Friday, August 15, 2008

Scrap File

In most fantasy or science fiction scenes, some elements are completely invented, but the majority of elements are no different from what we see around us every day. You can draw upon existing photos as source material for these effects whenever you need real-world texture in your picture.

Here’s the art for a paperback cover called Homecoming by John Dalmas. His novel, the sequel to Yngling, was set on a barbaric post-plague Earth. This scene shows neoviking horsemen challenging a low-flying spacecraft.

Of course I had to come up with the spacecraft design by sketching a lot of doodles like this out of my head.

Even though this is an imaginary scene, the sky presents the same kinds of clouds and light as it would today. Grass and dirt would have looked the same in this world as it would for the rest of us. Horses in all sorts of poses, armor, trees, stormy skies—all these effects can be adapted and inspired by existing photos.

At Art Center where I went to school, this was called "scrap," by others call it "clip art," "swipe," "morgue," or just "reference."

Existing photos are of great value for such visual details. You can get the photos from anywhere. I like to fish old magazines out of the bin at the recycling center or pick them up at yard sales. Nature magazine, old National Geographics, and architectural magazines are all treasure troves for light, color, and surface texture. Magazines of food and cuisine often have photos with interesting color schemes that can be turned upside down and used purely for their component colors.

I flip through stacks of magazines and blade out the photos that strike me as interesting. I also include photos that I’ve taken myself, particularly of things like stones and roots that are hard to find in magazine photos. I also have some individual drawings of zoo animals and other forms mixed in the file folders with the photos.

The images are stored in legal size manila folders inside a pair of strong filing cabinets. The folders include categories for particular forms like animals, architecture, and vehicles, but also more subjective categories like light conditions, color schemes, atmospheric conditions, and photograhic effects. The “people” category alone has 54 separate folders, including “Poses: pointing” and “Groupings: parades,” for example. You should divide your file according to the categories that are important to you.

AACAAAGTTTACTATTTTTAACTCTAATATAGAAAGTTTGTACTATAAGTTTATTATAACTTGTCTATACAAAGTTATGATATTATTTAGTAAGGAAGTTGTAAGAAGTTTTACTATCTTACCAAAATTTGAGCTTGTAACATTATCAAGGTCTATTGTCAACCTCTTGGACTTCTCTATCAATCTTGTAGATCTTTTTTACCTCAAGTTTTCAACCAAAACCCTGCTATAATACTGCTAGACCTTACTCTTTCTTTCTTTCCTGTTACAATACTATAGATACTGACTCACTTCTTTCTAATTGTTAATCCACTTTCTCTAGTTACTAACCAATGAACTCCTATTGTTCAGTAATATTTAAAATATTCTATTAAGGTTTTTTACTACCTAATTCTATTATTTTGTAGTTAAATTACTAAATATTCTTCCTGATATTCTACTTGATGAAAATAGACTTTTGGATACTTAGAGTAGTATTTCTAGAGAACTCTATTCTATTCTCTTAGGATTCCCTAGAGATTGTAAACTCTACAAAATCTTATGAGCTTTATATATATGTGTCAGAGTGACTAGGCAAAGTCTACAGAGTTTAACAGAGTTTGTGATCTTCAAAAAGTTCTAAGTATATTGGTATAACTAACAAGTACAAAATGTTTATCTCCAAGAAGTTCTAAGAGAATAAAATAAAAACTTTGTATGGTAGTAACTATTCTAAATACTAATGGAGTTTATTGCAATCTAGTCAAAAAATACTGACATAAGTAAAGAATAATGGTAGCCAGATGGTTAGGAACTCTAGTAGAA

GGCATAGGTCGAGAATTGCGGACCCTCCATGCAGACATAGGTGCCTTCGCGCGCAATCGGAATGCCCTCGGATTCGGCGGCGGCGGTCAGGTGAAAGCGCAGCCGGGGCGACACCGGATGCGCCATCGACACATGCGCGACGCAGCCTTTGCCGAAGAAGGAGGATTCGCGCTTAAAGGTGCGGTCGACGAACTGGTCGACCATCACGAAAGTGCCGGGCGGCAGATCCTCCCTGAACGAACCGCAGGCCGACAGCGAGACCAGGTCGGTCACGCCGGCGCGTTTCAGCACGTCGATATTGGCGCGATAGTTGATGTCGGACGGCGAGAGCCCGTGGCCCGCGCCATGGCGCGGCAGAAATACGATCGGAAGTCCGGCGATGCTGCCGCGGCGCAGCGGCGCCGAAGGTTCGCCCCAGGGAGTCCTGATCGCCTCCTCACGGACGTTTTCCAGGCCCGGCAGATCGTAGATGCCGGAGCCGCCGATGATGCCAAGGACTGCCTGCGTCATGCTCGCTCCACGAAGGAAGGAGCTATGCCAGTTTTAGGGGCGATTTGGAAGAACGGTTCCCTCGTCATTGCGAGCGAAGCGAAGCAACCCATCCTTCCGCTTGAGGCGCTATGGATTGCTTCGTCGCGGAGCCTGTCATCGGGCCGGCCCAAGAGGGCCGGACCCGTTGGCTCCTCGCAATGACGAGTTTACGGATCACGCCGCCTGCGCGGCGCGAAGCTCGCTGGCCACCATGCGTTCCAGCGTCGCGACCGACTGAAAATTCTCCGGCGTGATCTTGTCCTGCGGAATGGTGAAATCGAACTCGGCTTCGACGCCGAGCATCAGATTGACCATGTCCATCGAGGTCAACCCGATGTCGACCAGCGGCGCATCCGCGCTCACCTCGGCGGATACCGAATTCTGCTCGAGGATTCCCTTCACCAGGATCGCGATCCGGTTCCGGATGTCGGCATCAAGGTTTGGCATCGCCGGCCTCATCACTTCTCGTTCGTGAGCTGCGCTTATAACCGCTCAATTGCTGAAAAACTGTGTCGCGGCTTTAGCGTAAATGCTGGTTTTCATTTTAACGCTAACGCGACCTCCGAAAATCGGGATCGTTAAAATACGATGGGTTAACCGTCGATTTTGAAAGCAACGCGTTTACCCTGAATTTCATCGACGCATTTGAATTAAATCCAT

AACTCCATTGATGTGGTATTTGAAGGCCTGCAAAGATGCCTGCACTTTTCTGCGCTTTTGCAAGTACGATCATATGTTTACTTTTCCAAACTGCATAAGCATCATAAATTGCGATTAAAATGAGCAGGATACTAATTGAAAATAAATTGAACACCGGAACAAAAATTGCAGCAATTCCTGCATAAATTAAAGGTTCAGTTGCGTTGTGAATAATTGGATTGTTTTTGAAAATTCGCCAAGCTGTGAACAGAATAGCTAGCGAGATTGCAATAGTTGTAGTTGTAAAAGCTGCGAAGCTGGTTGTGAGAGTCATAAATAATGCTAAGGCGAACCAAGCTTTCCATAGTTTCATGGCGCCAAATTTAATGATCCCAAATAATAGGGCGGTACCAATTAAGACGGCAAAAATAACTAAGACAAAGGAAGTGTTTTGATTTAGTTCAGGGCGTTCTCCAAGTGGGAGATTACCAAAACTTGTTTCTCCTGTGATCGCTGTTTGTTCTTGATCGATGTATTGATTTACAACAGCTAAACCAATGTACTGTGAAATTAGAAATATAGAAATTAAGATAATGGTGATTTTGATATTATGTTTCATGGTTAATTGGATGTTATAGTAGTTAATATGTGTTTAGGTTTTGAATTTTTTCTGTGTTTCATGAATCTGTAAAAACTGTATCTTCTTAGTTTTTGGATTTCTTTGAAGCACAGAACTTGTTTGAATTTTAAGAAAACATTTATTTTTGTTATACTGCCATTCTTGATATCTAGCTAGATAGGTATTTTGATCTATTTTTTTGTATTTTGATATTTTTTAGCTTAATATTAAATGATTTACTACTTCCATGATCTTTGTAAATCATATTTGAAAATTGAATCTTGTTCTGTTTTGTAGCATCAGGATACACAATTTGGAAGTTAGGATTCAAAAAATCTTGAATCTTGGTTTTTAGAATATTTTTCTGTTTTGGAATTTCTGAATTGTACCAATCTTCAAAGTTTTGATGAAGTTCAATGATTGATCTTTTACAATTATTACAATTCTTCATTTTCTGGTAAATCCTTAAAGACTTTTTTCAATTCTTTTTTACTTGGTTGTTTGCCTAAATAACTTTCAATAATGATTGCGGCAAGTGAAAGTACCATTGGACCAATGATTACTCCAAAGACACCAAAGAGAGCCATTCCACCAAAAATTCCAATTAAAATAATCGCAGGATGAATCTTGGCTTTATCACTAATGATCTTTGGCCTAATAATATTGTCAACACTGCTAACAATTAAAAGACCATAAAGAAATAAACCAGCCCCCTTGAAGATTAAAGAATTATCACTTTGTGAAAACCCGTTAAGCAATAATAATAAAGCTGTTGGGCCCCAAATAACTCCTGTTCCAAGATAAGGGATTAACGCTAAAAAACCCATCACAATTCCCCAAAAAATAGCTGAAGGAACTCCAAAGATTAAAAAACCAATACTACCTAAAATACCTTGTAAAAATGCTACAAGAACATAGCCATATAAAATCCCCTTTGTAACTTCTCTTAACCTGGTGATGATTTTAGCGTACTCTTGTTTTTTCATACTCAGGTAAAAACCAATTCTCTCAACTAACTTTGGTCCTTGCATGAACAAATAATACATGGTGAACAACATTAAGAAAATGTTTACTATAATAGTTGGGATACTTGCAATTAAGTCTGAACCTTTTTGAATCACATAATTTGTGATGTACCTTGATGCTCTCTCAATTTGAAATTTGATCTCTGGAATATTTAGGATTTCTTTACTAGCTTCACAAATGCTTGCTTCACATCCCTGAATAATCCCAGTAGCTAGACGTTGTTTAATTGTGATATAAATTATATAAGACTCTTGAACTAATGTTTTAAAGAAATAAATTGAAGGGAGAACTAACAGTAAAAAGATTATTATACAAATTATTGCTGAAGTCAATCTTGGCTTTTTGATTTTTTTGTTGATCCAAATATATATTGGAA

Of course you may want to use the Web for finding your images. Internet-sourced images are really helpful, but consider the advantages of a traditional scrap file:

1. When you do a Google search for, say, “mountain stream,” you and everyone else get the same 50 photos first; in your own scrap file, you’ll have images no one else does.
2. Clipped photos are cheaper, better color, and higher resolution than images you print out from the Web or from your own digital photos.
3. If you surround your painting with scrap images, the images will be in the same light as your painting, so you can compare the colors to your paint mixtures more accurately.
4. With paper photos, you can draw on many influences at once, taking a small influence from each one.

11 comments:

Erik Bongers said...

I always wonder when walking past these dark alleys filled with smelly garbage containers.
That figure digging through the garbage. Bowery bum...or artist?

Patrick Waugh said...

I have a approximately one billion reference pictures on my computer that I look through while painting or drawing. However, I still have maybe a half billion scraps from a computerless age: horse & rider magazines, bazaar, time, etc. Mine aren't as organized as James'.

Matt said...